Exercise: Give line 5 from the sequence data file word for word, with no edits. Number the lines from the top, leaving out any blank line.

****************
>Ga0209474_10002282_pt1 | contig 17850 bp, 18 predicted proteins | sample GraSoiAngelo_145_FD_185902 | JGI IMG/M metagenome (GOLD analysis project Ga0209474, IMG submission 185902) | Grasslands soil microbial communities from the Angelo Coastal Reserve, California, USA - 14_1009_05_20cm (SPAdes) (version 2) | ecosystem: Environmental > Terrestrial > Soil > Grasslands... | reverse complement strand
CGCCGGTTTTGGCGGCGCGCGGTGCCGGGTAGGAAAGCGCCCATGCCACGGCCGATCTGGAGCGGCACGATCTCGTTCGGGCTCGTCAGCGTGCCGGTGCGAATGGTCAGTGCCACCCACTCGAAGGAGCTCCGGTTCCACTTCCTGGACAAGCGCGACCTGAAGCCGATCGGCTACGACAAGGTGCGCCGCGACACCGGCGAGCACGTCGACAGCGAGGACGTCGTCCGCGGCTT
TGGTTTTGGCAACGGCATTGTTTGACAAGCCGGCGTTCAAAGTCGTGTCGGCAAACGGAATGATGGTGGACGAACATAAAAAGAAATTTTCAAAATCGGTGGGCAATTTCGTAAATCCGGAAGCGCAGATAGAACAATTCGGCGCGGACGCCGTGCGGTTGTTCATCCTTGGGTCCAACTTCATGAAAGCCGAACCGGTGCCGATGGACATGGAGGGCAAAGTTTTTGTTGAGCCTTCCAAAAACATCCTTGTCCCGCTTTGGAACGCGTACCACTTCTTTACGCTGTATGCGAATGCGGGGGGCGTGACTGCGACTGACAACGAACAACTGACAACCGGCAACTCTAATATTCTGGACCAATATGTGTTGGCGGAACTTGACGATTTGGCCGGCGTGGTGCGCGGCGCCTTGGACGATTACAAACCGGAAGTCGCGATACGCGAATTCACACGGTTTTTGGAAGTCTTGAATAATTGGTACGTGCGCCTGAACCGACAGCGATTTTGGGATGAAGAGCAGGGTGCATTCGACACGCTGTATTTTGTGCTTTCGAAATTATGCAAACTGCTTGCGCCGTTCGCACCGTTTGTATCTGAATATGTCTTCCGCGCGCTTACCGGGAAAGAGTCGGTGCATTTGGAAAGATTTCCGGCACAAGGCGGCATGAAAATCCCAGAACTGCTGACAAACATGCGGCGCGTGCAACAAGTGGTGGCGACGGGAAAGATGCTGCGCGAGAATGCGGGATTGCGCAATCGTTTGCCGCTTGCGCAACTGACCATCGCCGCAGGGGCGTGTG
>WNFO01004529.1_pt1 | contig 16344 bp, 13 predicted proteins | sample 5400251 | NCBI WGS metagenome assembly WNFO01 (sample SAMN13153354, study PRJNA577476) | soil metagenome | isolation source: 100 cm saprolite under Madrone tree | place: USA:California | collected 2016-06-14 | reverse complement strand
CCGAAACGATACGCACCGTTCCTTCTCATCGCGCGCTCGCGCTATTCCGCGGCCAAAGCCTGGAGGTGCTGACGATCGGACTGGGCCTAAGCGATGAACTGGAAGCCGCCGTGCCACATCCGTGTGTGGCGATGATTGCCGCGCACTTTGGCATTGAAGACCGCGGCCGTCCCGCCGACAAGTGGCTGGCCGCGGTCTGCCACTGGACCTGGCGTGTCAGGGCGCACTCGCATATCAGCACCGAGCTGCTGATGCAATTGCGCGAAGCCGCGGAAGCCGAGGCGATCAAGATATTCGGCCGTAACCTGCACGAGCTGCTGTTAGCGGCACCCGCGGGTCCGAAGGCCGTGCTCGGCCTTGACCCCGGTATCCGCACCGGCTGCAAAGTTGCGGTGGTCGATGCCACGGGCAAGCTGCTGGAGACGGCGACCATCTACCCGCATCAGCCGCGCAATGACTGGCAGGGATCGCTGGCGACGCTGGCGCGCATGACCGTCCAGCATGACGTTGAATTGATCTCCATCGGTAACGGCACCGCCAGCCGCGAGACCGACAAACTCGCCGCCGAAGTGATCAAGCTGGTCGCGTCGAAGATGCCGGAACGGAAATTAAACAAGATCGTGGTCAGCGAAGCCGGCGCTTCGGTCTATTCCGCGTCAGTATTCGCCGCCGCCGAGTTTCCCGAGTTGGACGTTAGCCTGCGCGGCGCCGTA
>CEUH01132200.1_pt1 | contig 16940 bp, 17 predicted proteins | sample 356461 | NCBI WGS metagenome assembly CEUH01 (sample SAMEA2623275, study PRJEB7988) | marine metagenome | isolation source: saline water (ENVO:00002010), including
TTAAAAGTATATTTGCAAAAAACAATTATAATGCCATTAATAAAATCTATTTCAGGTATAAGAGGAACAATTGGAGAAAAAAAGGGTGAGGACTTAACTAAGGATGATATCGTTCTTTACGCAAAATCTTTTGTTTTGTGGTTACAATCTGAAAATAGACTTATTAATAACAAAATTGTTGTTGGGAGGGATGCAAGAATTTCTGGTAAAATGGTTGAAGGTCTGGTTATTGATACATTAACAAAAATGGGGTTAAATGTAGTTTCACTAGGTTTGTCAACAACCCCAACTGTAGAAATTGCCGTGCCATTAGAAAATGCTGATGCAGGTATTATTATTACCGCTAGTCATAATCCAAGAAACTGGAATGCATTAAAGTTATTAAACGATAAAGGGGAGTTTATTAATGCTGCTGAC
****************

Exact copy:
CCGAAACGATACGCACCGTTCCTTCTCATCGCGCGCTCGCGCTATTCCGCGGCCAAAGCCTGGAGGTGCTGACGATCGGACTGGGCCTAAGCGATGAACTGGAAGCCGCCGTGCCACATCCGTGTGTGGCGATGATTGCCGCGCACTTTGGCATTGAAGACCGCGGCCGTCCCGCCGACAAGTGGCTGGCCGCGGTCTGCCACTGGACCTGGCGTGTCAGGGCGCACTCGCATATCAGCACCGAGCTGCTGATGCAATTGCGCGAAGCCGCGGAAGCCGAGGCGATCAAGATATTCGGCCGTAACCTGCACGAGCTGCTGTTAGCGGCACCCGCGGGTCCGAAGGCCGTGCTCGGCCTTGACCCCGGTATCCGCACCGGCTGCAAAGTTGCGGTGGTCGATGCCACGGGCAAGCTGCTGGAGACGGCGACCATCTACCCGCATCAGCCGCGCAATGACTGGCAGGGATCGCTGGCGACGCTGGCGCGCATGACCGTCCAGCATGACGTTGAATTGATCTCCATCGGTAACGGCACCGCCAGCCGCGAGACCGACAAACTCGCCGCCGAAGTGATCAAGCTGGTCGCGTCGAAGATGCCGGAACGGAAATTAAACAAGATCGTGGTCAGCGAAGCCGGCGCTTCGGTCTATTCCGCGTCAGTATTCGCCGCCGCCGAGTTTCCCGAGTTGGACGTTAGCCTGCGCGGCGCCGTA